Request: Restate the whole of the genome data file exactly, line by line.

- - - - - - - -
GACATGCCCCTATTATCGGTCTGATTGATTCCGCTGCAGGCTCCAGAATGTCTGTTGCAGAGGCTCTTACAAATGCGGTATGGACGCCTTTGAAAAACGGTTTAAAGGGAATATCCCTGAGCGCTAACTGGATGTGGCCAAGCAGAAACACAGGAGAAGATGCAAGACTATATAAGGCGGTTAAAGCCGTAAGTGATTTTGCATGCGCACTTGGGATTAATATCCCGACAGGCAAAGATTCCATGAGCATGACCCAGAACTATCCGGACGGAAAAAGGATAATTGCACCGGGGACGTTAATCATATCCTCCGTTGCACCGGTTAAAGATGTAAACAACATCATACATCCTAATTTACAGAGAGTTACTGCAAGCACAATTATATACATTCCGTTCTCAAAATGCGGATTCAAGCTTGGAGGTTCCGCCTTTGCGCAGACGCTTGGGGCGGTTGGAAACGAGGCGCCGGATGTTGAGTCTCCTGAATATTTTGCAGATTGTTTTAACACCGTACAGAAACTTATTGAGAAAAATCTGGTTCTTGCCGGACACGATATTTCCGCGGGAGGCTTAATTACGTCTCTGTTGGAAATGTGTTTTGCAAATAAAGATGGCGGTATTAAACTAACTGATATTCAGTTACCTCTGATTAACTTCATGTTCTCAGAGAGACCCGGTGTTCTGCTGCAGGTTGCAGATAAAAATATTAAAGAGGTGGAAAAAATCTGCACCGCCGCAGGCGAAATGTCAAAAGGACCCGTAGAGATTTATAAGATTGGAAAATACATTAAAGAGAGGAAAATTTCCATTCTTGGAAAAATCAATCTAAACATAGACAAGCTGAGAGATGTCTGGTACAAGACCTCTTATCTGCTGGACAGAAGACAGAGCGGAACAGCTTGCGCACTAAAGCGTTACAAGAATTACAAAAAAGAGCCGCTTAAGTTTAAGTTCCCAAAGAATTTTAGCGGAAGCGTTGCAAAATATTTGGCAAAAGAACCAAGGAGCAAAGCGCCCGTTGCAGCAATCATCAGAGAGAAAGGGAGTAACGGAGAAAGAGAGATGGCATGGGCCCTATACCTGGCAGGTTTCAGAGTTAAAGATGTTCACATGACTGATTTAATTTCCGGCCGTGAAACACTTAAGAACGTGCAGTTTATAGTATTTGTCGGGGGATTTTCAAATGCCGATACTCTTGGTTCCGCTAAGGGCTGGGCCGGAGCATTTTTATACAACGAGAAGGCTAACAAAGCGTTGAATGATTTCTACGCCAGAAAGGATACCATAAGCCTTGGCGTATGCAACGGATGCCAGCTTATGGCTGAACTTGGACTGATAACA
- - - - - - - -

GACATGCCCCTATTATCGGTCTGATTGATTCCGCTGCAGGCTCCAGAATGTCTGTTGCAGAGGCTCTTACAAATGCGGTATGGACGCCTTTGAAAAACGGTTTAAAGGGAATATCCCTGAGCGCTAACTGGATGTGGCCAAGCAGAAACACAGGAGAAGATGCAAGACTATATAAGGCGGTTAAAGCCGTAAGTGATTTTGCATGCGCACTTGGGATTAATATCCCGACAGGCAAAGATTCCATGAGCATGACCCAGAACTATCCGGACGGAAAAAGGATAATTGCACCGGGGACGTTAATCATATCCTCCGTTGCACCGGTTAAAGATGTAAACAACATCATACATCCTAATTTACAGAGAGTTACTGCAAGCACAATTATATACATTCCGTTCTCAAAATGCGGATTCAAGCTTGGAGGTTCCGCCTTTGCGCAGACGCTTGGGGCGGTTGGAAACGAGGCGCCGGATGTTGAGTCTCCTGAATATTTTGCAGATTGTTTTAACACCGTACAGAAACTTATTGAGAAAAATCTGGTTCTTGCCGGACACGATATTTCCGCGGGAGGCTTAATTACGTCTCTGTTGGAAATGTGTTTTGCAAATAAAGATGGCGGTATTAAACTAACTGATATTCAGTTACCTCTGATTAACTTCATGTTCTCAGAGAGACCCGGTGTTCTGCTGCAGGTTGCAGATAAAAATATTAAAGAGGTGGAAAAAATCTGCACCGCCGCAGGCGAAATGTCAAAAGGACCCGTAGAGATTTATAAGATTGGAAAATACATTAAAGAGAGGAAAATTTCCATTCTTGGAAAAATCAATCTAAACATAGACAAGCTGAGAGATGTCTGGTACAAGACCTCTTATCTGCTGGACAGAAGACAGAGCGGAACAGCTTGCGCACTAAAGCGTTACAAGAATTACAAAAAAGAGCCGCTTAAGTTTAAGTTCCCAAAGAATTTTAGCGGAAGCGTTGCAAAATATTTGGCAAAAGAACCAAGGAGCAAAGCGCCCGTTGCAGCAATCATCAGAGAGAAAGGGAGTAACGGAGAAAGAGAGATGGCATGGGCCCTATACCTGGCAGGTTTCAGAGTTAAAGATGTTCACATGACTGATTTAATTTCCGGCCGTGAAACACTTAAGAACGTGCAGTTTATAGTATTTGTCGGGGGATTTTCAAATGCCGATACTCTTGGTTCCGCTAAGGGCTGGGCCGGAGCATTTTTATACAACGAGAAGGCTAACAAAGCGTTGAATGATTTCTACGCCAGAAAGGATACCATAAGCCTTGGCGTATGCAACGGATGCCAGCTTATGGCTGAACTTGGACTGATAACA